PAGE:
A case-control research design was used, with a 1:3 ratio of cases (children who were stunted) to controls (children who were not stunted). The study was conducted over 6 months, from September, 2016-March, 2017.

Population and sample: The population was comprised of all stunted children aged 7-24 months (aged under 2 years) in Petobo village, Palu. The case group included 36 children, recruited using a total sampling method and the control group included 108 children, who were selected randomly.

The data collection was conducted through a series of measurements:

Nutritional status, namely stunted and normal was determined by measuring the body length at a precision of nearly 0.1 cm using a body length measuring instrument (in cm) and the WHO Anthro Plus program application. The categories of nutritional status according to body length index for age (BL/A) or height for age (H/A) of children aged 0-60 months were divided into stunted and normal
Information on family income was collected through a questionnaire regarding the income of all family members. Family income criteria were divided into sub-categories
Exclusive breast feeding data were obtained using a questionnaire in which mothers were asked directly what foods were given to the child from 0-6 months of age
Immunizations, which aim to make a person immune to specific diseases, need to be given to infants younger than 1 year of age and should consist of a complete set of basic immunizations [HB 0 (hepatitisB), BCG (Bacillus Calmette-Guérin), polio 1, DPT/HB 1 (diphtheria, tetanus, pertussis/hepatitisB), polio 2, DPT/HB 2, polio 3, DPT/HB 3, polio 4, measles]. The measuring instrument used was the growth chart
Environmental sanitation includes basic sanitation covering toilets, garbage and household waste processing facilities. The measuring instrument used to examine environmental sanitation was a questionnaire
Maternal age during pregnancy is the age at which women are prepared psychologically and physically to conceive, that is between the ages of 20-35 years. The measuring instrument used to examine maternal age during pregnancy was a questionnaire

Statistical analysis: Univariate data analysis was performed for all study variables. Chi-square tests were used to examine the correlation between independent variables and dependent variables (bivariate). The level of significance was p<0.05. Multiple logistic regression tests were used to examine which independent variables were most influential on the dependent variable13.


A greater number of male children aged 13-24 months participated in this study, as shown in Table 1.

In this study, there were five independent variables and one dependent variable (Table 2).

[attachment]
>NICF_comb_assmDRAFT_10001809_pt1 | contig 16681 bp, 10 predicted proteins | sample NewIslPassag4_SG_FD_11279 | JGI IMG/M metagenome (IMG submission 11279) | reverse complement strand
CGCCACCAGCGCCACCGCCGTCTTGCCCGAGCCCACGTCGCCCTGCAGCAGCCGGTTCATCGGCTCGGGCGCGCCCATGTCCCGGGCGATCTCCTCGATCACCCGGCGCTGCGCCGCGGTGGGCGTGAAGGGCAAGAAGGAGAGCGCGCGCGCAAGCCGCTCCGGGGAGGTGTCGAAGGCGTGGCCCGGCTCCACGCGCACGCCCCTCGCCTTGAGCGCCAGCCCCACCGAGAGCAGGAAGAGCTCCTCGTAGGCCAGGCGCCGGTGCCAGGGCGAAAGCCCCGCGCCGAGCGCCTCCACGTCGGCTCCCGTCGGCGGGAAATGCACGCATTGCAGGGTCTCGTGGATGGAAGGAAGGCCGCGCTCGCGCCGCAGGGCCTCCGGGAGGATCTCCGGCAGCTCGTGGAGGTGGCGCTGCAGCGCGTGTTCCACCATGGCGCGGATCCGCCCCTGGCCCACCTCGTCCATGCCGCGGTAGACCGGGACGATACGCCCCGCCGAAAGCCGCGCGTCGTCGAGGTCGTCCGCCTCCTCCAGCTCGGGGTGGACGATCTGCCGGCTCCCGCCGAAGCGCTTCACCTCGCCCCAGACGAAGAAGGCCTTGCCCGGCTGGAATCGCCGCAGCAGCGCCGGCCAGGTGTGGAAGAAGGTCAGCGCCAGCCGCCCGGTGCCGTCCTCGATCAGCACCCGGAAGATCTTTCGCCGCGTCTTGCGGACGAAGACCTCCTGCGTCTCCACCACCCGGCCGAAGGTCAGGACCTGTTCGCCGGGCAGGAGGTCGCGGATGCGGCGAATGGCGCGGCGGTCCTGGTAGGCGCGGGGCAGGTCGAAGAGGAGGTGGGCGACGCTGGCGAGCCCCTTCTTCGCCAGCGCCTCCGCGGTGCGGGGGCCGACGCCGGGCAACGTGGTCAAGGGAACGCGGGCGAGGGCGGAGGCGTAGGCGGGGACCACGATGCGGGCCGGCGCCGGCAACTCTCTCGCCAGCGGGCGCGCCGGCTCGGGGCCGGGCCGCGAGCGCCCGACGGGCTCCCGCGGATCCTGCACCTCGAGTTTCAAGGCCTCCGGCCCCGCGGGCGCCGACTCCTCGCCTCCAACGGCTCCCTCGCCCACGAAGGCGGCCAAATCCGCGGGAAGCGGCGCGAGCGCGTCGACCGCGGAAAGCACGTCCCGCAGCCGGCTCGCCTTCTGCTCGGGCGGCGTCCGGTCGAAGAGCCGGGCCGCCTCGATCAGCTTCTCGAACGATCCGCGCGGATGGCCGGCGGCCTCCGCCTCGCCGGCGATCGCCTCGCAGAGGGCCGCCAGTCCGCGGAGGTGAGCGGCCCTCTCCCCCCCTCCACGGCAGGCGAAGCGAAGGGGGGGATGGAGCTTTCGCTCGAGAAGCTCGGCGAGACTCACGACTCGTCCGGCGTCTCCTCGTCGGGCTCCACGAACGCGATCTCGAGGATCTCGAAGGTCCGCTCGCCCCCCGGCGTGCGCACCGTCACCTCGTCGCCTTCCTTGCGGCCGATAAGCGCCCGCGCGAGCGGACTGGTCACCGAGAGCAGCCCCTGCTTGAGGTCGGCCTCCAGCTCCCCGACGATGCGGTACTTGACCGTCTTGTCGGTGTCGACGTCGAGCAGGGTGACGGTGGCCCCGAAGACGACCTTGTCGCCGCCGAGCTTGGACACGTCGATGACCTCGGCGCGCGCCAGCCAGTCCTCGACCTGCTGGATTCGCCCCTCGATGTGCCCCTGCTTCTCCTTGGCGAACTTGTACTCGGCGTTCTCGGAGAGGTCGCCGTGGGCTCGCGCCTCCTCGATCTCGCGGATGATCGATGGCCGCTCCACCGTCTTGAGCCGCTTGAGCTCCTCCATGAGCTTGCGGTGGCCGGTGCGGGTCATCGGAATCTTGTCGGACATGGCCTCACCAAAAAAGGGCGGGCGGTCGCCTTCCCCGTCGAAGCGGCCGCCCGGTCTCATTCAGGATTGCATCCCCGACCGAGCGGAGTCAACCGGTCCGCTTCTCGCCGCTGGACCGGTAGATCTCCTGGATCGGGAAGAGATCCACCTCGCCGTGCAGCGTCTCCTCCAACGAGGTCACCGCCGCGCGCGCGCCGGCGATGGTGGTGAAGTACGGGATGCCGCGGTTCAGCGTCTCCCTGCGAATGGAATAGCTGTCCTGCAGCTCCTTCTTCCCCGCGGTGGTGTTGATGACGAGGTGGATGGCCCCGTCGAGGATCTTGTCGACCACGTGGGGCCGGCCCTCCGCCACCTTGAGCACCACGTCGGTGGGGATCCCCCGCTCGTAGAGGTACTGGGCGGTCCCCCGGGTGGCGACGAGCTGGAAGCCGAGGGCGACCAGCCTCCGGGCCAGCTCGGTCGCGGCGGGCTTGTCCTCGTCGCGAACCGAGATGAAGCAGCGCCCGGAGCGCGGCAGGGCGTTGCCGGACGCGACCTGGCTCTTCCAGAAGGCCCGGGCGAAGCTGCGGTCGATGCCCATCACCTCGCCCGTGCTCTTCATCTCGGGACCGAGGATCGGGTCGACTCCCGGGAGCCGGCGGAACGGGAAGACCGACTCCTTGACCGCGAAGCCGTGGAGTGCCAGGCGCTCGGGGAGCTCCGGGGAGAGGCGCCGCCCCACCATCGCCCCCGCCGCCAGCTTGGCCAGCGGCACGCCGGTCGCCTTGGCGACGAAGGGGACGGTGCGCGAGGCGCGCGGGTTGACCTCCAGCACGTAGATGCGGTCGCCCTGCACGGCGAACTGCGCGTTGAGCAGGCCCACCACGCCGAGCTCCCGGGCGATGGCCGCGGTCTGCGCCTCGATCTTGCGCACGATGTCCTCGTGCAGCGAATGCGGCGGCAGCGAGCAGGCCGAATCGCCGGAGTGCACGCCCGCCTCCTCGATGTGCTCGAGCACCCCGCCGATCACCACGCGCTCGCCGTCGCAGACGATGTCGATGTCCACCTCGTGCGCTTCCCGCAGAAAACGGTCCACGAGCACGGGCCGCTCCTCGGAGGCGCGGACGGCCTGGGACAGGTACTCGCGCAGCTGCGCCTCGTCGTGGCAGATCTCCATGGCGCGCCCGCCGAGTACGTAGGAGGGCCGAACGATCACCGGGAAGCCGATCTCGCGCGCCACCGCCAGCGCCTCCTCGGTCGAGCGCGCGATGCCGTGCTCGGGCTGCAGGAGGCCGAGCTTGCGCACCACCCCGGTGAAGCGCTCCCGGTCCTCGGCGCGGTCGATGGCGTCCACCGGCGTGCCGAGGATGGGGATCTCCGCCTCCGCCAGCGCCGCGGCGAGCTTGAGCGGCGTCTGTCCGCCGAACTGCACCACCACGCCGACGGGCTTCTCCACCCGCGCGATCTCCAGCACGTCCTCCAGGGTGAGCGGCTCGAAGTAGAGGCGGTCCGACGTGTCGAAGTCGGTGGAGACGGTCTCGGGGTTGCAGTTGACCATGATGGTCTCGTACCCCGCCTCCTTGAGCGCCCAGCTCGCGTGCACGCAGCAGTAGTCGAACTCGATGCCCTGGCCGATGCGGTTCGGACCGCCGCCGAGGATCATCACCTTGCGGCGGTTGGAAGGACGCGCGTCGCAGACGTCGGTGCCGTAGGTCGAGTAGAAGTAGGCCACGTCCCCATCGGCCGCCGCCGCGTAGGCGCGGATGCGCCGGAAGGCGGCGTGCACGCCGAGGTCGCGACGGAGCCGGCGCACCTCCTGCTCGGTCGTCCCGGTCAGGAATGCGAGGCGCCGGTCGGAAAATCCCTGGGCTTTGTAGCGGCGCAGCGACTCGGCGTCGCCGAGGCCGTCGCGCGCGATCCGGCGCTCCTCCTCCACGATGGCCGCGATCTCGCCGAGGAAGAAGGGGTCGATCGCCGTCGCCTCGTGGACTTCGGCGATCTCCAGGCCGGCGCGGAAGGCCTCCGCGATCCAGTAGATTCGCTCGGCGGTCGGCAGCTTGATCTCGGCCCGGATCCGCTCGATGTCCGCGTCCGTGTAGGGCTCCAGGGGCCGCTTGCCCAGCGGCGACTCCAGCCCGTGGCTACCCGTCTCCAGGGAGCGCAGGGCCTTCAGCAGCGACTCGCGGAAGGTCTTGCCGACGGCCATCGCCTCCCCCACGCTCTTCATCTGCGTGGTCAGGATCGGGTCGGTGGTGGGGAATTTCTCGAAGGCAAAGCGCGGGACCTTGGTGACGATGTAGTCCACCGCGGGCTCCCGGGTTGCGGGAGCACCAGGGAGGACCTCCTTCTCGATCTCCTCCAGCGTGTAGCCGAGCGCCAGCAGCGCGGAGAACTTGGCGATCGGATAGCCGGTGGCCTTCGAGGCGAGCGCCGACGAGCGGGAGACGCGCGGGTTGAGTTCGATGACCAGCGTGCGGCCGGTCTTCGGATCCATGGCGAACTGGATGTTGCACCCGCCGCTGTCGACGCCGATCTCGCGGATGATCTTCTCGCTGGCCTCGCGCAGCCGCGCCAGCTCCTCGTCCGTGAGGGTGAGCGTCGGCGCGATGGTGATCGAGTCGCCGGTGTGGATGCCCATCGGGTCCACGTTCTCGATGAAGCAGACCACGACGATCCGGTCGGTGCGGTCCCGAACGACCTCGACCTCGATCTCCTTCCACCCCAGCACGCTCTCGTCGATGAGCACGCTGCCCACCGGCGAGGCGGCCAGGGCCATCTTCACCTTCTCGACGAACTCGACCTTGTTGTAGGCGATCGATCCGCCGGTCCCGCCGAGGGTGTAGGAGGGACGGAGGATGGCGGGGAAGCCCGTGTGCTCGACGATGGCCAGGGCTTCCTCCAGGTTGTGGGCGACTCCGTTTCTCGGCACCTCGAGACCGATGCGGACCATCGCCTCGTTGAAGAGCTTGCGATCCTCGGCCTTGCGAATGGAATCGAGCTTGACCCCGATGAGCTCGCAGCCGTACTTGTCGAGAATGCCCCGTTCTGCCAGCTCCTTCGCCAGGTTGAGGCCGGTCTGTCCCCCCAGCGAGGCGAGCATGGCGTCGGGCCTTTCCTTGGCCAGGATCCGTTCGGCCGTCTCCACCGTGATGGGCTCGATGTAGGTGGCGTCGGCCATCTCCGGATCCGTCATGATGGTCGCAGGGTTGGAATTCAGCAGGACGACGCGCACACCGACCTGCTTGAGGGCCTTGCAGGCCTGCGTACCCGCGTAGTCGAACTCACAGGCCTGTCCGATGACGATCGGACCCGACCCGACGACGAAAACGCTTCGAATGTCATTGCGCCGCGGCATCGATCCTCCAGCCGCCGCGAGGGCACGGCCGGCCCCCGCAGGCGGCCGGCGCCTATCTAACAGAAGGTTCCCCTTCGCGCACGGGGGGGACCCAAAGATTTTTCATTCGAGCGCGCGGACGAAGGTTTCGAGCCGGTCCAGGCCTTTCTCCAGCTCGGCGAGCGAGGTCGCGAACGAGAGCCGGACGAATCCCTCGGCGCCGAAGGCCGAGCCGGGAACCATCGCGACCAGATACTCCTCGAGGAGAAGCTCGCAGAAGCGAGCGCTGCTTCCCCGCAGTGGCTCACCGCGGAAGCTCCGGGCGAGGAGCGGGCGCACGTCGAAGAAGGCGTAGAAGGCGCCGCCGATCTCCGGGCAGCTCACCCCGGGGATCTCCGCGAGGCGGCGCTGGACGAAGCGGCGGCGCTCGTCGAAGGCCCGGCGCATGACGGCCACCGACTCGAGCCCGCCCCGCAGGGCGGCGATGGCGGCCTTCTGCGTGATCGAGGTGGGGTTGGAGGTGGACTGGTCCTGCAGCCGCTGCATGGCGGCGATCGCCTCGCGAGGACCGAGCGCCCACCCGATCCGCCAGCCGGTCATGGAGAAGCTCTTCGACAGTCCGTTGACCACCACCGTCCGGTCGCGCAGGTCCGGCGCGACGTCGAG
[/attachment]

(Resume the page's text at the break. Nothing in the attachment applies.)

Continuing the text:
Family income was divided into different categories: Insufficient if the family income was <Rp 1,675,000/month and sufficient if the family income was >Rp 1,675,000/month, a maximum income of Rp 1,675,000/month was the standard for the municipal minimum wage in Palu in 2016
Children fed exclusively via breast feeding was defined as when the mother did not give the child any food/drink other than breast milk until 6 months of age
An incomplete immunization status was defined on the basis of whether an infant received all or one type of immunization (HB 0, BCG, polio 1, DPT/HB1, polio 2, DPT/HB2, polio 3, DPT/HB3, polio 4, measles) by 1 year of age
Household environment sanitation was considered poor if it did not meet basic sanitary guidelines
Maternal age was categorized at high risk if mothers were <20 years of age or >35 years of age during pregnancy. The dependent variable is stunting. The categories of stunting were as follows: Stunted if the height age z-score (HAZ) was <-2 standard deviations (SD) and normal if the HAZ was -2 SD-2 SD

Cases of stunting were more common in children under two years of age from a family with an income < the municipal minimum wage (69.4%), compared to those who were not stunted (30.6%) in these same categories. Chi-square tests showed that family income (p = 0.000), environmental sanitation (p = 0.001), maternal age during pregnancy (p = 0.001) and exclusive breast feeding (p = 0.002) had significant effects on stunting. Immunization status did not have a significant effect on stunting (p = 0.147), as shown in Table 2.

Multivariate analysis, using multiple logistic regression, showed that of the five variables included in the analysis that had p<0.25 in the bivariate analysis, four variables made a significant contribution (p<0.05) to predicting stunting, namely, family income, exclusive breast feeding, environmental sanitation and maternal age during pregnancy.

Table 1:Distribution of respondents by characteristics of children
Primary data of stunting in palu34

Table 2:Variables associated with stunting, bivariate analysis
*p<0.05: Chi-square test, MMW: Municipal minimum wage Rp 1,675,000/month, Primary data of stunting in palu34

Table 3:Variables associated with stunting, multivariate analysis
B: Coefficient logistic regression, Df: Degrees of freedom, Exp(B): Odds ratio, CI: Confidence interval, *p<0.05, Primary data of stunting in palu34